Posted by: serenaxoxo | July 13, 2008

DMZ, world’s most heavily fortified border

This past weekend I got a chance to visit the “infamous” DMZ in North Korea. It was the most heavily fortified border in the world. Essentially South and North Korea are still at a state of war. The DMZ is marely an area where no fighting can be done. There is a little town inside of the DMZ and the residents of this town are excempt from South Korean taxes and the men do not have to do military service since they are not really a part of South Korea.

The Tour was really amazing. I loved it. Maybe taking a class on North Korea helps me to appreciate just how insane all this really is, but it’s a surreal feeling. Our group was small, only like 12 of us so it was an intimate tour and we got to do thing other groups do not normally do.

And we start off with a picture of a North Korean soldier! I was so excited I got to see one. We were facing the North Korean welcome center and there he was standing there watching us with his binoculars. Insaneeeee.


On the bus with our tour guide


North Korea welcome center. The ROK soldier to the right is standing in taekwondo ready stance and stands with half his body covered by the building in case the North decides to attack.


More soldiers


Group photo in front of the North Korea welcome center. JSA (Joint Security Area) North Korea and South Korea both do not have control in this area. The UN controls it. Soldiers are not allowed to cross over to each others sides because of an incident in 1976 where 3 South Korean soldiers crossed over to cut down a tree and were axed down by North Korean soldiers in a surprise attack.


More of the JSA, to the right of this blue building is a metal looking one that’s owned by the North Korean’s called the recreation center. But it really houses nothing and is a place for the North Korean soldiers to stand in when there are meetings going on. It’s nicknamed the monkey house cause when North Korean soldiers are in there they make faces and jestures outside the window at the ROK soldiers.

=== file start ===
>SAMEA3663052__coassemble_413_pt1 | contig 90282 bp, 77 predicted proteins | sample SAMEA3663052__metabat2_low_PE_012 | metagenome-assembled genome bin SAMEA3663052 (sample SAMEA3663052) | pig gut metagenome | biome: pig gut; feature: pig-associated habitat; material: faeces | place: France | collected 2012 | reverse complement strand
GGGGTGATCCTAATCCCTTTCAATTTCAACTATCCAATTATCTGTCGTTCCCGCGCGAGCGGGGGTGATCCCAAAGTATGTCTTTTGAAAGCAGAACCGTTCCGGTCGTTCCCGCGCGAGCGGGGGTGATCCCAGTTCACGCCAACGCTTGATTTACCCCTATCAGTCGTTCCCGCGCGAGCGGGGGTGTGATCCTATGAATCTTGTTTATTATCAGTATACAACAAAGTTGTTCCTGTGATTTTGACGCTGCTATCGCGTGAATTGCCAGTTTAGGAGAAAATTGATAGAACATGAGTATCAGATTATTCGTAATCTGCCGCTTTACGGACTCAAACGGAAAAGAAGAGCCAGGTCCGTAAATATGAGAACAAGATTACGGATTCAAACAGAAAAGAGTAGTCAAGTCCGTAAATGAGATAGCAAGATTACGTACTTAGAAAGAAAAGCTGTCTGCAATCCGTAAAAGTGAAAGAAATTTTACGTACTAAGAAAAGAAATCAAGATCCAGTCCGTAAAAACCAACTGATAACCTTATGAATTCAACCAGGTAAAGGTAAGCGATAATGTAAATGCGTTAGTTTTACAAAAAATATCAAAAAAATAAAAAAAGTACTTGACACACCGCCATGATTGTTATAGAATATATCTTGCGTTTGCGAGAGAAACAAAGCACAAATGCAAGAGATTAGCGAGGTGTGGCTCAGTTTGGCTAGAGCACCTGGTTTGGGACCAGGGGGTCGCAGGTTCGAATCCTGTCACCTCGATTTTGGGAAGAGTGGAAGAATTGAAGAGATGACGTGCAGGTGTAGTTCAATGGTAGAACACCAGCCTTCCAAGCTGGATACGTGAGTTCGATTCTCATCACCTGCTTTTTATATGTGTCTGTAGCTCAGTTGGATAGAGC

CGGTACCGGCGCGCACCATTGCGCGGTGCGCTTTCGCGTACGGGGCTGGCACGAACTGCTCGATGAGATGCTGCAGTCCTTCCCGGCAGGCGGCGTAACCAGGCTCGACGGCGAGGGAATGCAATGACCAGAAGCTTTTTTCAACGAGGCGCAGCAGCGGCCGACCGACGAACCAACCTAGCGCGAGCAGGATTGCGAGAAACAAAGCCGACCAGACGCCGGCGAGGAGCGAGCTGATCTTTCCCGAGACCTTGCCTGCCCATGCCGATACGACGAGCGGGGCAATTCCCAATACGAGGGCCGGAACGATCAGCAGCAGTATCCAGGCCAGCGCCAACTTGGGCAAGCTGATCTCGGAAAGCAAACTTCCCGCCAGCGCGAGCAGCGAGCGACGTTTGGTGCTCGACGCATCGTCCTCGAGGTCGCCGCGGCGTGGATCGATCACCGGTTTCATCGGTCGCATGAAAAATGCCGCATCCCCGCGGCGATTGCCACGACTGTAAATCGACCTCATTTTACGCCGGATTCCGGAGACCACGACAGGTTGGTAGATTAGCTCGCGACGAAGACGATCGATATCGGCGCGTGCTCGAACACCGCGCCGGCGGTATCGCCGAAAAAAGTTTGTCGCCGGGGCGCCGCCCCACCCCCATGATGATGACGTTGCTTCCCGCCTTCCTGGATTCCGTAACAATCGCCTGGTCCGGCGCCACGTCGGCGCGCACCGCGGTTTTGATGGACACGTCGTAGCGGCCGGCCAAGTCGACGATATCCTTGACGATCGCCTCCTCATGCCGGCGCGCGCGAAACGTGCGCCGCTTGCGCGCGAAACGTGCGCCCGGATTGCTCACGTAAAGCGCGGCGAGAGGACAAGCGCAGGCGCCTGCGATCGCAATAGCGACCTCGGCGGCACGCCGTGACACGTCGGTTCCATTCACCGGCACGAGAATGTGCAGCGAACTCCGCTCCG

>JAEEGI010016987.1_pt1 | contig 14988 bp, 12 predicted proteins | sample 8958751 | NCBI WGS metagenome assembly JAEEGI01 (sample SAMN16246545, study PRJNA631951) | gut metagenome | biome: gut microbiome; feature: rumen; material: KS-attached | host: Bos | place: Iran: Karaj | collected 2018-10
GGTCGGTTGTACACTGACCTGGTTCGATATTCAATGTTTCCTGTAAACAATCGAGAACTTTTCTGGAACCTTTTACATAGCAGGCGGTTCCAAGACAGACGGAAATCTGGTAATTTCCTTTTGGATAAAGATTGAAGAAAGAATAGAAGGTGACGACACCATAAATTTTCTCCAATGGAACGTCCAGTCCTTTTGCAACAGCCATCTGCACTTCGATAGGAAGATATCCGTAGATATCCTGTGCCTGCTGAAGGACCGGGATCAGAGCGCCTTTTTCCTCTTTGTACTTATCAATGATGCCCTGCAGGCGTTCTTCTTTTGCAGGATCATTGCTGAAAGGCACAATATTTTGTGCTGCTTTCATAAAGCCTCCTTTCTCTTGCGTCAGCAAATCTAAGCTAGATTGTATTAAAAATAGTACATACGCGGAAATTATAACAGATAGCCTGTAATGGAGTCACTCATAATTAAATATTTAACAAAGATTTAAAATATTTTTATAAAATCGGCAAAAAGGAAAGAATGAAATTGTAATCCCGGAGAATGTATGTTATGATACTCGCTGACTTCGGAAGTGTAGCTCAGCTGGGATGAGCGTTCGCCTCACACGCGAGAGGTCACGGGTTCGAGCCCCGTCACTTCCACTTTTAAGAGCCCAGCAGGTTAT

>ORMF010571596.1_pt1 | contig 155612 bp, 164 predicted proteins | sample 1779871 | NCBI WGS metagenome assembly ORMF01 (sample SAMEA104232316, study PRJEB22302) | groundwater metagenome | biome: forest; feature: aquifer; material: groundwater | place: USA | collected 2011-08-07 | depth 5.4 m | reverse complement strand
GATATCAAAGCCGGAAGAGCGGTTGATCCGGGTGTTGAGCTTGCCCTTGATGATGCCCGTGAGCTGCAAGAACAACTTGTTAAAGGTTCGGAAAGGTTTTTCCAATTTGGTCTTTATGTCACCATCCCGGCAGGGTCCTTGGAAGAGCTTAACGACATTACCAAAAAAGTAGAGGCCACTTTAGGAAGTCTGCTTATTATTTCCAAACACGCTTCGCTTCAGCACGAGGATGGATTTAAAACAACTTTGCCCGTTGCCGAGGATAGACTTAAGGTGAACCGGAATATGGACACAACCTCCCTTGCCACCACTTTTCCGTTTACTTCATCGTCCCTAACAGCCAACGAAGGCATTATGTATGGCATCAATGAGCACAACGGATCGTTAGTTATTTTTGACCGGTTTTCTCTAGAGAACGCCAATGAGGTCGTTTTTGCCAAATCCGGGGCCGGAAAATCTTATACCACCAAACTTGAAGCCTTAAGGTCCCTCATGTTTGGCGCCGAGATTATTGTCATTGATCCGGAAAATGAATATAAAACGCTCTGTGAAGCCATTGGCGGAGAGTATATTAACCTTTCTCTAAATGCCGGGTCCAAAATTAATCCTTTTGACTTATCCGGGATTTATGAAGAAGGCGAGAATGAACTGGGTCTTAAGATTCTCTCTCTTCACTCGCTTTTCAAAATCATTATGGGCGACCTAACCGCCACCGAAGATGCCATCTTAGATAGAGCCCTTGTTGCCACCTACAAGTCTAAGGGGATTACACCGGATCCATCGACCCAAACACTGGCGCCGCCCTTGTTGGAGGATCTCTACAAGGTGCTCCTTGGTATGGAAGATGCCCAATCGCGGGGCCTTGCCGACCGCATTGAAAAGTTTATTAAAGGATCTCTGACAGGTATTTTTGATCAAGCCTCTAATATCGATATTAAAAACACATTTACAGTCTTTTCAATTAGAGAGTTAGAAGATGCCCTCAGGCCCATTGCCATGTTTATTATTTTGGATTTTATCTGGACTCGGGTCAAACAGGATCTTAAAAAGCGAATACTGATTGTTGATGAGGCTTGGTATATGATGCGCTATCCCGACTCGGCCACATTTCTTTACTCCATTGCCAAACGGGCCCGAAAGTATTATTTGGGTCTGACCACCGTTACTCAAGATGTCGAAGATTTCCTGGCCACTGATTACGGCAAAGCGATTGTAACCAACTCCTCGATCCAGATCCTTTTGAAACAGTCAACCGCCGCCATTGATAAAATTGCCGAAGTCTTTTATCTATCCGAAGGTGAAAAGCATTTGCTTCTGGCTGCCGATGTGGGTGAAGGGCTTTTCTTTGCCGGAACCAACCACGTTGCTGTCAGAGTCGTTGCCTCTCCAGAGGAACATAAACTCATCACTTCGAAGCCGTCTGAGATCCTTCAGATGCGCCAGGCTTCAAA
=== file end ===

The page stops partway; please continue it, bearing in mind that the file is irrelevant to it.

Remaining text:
Here we are offically standing inside North Korea. The ROK soldier is there in case anything happens.


More pictures in the JSA.


Our next destination was the Bridge of No Return, we picked up two more ROK soldiers to protect us maybe? Not sure why but they got off at the Bridge.


The bridge of no return. This is where after the war POW were allowed to choose which side they wanted to go to. Once you crossed though there was “No return”


Group picture in front of the bridge. Normally tour groups aren’t allowed to get off at the bridge. =)


DMZ marker, these things line the DMZ


Our two tour guides. We ended up making friends with them and met up with them that same night to party in Sinchon. ^^;;


Anna, me and Kara surrounded on three side by North Korea.


The North Korean flag, tallest flag in the world. Weighs 600 pounds. It stands in a fake city the North Koreans built called propraganda village. No one lives there, it’s there for show but there used to be propraganda being blared every night. The residents of the city in South Korea (Taesong-dong) inside the DMZ used to have to endure the blares. Taesong-dong villagers have to adhere to a strict curfew of midnight and only residents who lived there before the war can live there. Women can marry in, but men can not.


Inside the gift shop. Something you’d only see in Korea.


Group bus photo


Group photo after getting out of the tunnel the North Korean’s built under the DMZ to attack South Korea. They’ve found 4 of these tunnels and supposely there are suppose to be over 10 more that haven’t been found yet. The North Korean’s still deny building these tunnels to attack. Instead the tunnels are smeared with coal and they claim these are coal tunnels, but they’ve done tests and there is no natural coal in this area.


We were lucky cause we got to take a tram down the tunnel


Anna and Kara pushing the two Korea’s together.


Kissing the hot ROK (pronounced rock) soldier


ROK soldier


Female ROK soldier

PS! Right as we were leaving the DMZ we got word that a South Korean tourist was fatally shot in North Korea. She was on a tour in North Korea and entered into resricted area, where she was shot. They’re investigating right now to see what happened.

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